Hopefully, we'll soon be launching a mission to Mars from the UK.
Not just a faded poster on a lab wall, but “as impressive as the Pyramids or any of the other wonders of the world”. The table also holds the key to finding replacements for antibiotics.
The numbers of monarch butterflies are at a record low and a large part of this is because of the disappearance of the milkweed plant, eaten by caterpillars.
We don’t need evolution any more – we've outsourced the processes to ourselves.
We have fooled ourselves into thinking that modern science began with Newton but Grosseteste wrote his treatise in 1225.
EyeMusic will allow you to hear shapes and colours
The melting of Arctic permafrost is reawakening millennia-buried pathogens. But it’s the release of methane we should be more worried about.
Gravity is pathetic and so is our understanding of it.
A highlight is Florence Nightingale’s rose diagram, showing how dirty hospitals were killing more soldiers than war.
Why medinical zinc is not all it's cracked up to be.
The mutations of canine transmissible venereal tumour (CTVT) promises to show how the tumours develop and respond to environmental pressures.
The Navier-Stokes equations, which describe how fluids such as air and water flow, may finally have been proved to work in every situation.
While volcanic eruptions disrupt life in Indonesia, elsewhere in our solar system they might be making it interesting.
If Boris Johnson wants to subdue the population by militarising the police, he has an extensive catalogue of weapons to choose from.
The Large Hadron Collider, the machine that smashed particles together to create the Higgs boson, is closed for an upgrade and will next host particle collisions in 2015. Yet there is hope of further insight before then.
Scientists at the California Institute of Technology have found that ingesting the right kinds of bacteria can have a positive influence on ailments as diverse as obesity and autism.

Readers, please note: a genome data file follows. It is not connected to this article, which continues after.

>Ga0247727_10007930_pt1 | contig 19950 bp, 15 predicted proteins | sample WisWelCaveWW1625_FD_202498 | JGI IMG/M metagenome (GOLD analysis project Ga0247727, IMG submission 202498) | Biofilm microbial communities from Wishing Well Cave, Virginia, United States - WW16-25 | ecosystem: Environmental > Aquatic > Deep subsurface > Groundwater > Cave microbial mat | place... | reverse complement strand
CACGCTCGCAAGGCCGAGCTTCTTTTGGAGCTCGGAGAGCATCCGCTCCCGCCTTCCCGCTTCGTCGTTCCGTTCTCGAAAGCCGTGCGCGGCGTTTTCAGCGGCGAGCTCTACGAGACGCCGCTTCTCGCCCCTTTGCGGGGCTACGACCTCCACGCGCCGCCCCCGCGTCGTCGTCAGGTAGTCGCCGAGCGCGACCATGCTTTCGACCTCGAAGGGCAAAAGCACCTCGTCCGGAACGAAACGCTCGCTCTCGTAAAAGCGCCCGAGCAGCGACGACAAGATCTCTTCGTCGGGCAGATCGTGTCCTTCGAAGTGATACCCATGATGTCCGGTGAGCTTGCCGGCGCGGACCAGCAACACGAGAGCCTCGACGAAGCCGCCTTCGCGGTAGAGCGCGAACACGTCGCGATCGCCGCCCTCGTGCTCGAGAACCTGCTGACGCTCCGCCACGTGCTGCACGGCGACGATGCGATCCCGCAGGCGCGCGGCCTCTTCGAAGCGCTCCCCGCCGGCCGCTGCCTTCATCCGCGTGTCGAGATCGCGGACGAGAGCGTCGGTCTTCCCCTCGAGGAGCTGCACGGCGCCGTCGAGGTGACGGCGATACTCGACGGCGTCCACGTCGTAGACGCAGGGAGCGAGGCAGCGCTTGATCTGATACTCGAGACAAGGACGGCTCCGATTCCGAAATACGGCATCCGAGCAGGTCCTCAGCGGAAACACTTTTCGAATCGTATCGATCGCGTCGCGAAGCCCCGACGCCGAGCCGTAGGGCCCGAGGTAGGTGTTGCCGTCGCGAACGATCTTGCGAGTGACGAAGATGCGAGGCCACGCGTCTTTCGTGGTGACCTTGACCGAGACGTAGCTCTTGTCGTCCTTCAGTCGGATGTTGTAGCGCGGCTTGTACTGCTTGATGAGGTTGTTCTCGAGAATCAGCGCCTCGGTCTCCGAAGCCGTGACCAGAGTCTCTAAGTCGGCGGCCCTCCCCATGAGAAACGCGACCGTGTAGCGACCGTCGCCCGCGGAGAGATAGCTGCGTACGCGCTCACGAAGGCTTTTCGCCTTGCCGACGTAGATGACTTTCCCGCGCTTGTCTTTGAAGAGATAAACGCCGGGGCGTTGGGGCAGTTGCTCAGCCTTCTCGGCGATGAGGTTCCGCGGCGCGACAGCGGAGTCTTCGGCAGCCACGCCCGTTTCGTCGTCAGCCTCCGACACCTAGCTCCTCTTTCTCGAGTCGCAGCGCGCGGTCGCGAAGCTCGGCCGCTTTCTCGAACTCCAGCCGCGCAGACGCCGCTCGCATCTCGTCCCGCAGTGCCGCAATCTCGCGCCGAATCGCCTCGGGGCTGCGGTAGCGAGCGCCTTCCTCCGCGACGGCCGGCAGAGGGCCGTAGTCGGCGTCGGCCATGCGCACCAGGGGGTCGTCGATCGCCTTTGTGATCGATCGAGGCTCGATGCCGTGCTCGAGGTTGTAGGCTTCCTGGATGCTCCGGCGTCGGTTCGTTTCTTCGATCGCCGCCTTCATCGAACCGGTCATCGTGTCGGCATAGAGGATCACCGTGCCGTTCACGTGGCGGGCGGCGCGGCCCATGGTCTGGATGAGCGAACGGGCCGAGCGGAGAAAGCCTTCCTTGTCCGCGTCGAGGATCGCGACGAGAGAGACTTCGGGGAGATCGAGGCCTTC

The take-home message on smoking from science? Quit now.
The truth may not make for a headline-grabbing story, but it's important.
Who’d be a comet in this era of rolling news coverage and internet commentary?
Once the US - which supplies 80 per cent of the world's helium - stops selling off its store at an artificially low price, we have a problem.
The biggest known star in the universe is about to blow. This kind of thing doesn't happen every day - and when it does, something extremely interesting usually happens.
Whether we’re trying to find out where it came from, or how to siphon off some of its energy, grappling with the moon is harder than it looks.
When it comes to death, science is part of the problem as well as part of the solution. Deepening our understanding of the body’s processes and learning how to keep them going longer has complicated and obfuscated the end of life.
The appropriately named kisspeptin was discovered by accident, and has some surprising effects.
Hugh Loebner is offering researchers $100,000 to develop a computer that thinks like a human. But is that really the best use of artificial intelligence?
In ancient Athens, each citizen had to take a turn offering his governance. The Rational Parliament attempts to bring that spirit back, because certain issues are too important to leave to the professionals.
What happens to the information in a black hole once it disappears? Stephen Hawking thought he knew, betted on it, and lost.
The scientist Daniel M Davis has told the story of genetic compatibility - and the rejection that is its opposite - with great insight and decades of research. It's a field that may yield significant treasures in the decades to come.
Deep brain stimulation is racing ahead, and the ethical issues associated with it are starting to be debated.
After the success of the test-tube burger, Michael Brooks answers the question on everyone in the NS offices lips: "Why not make burgers from human stem cells?"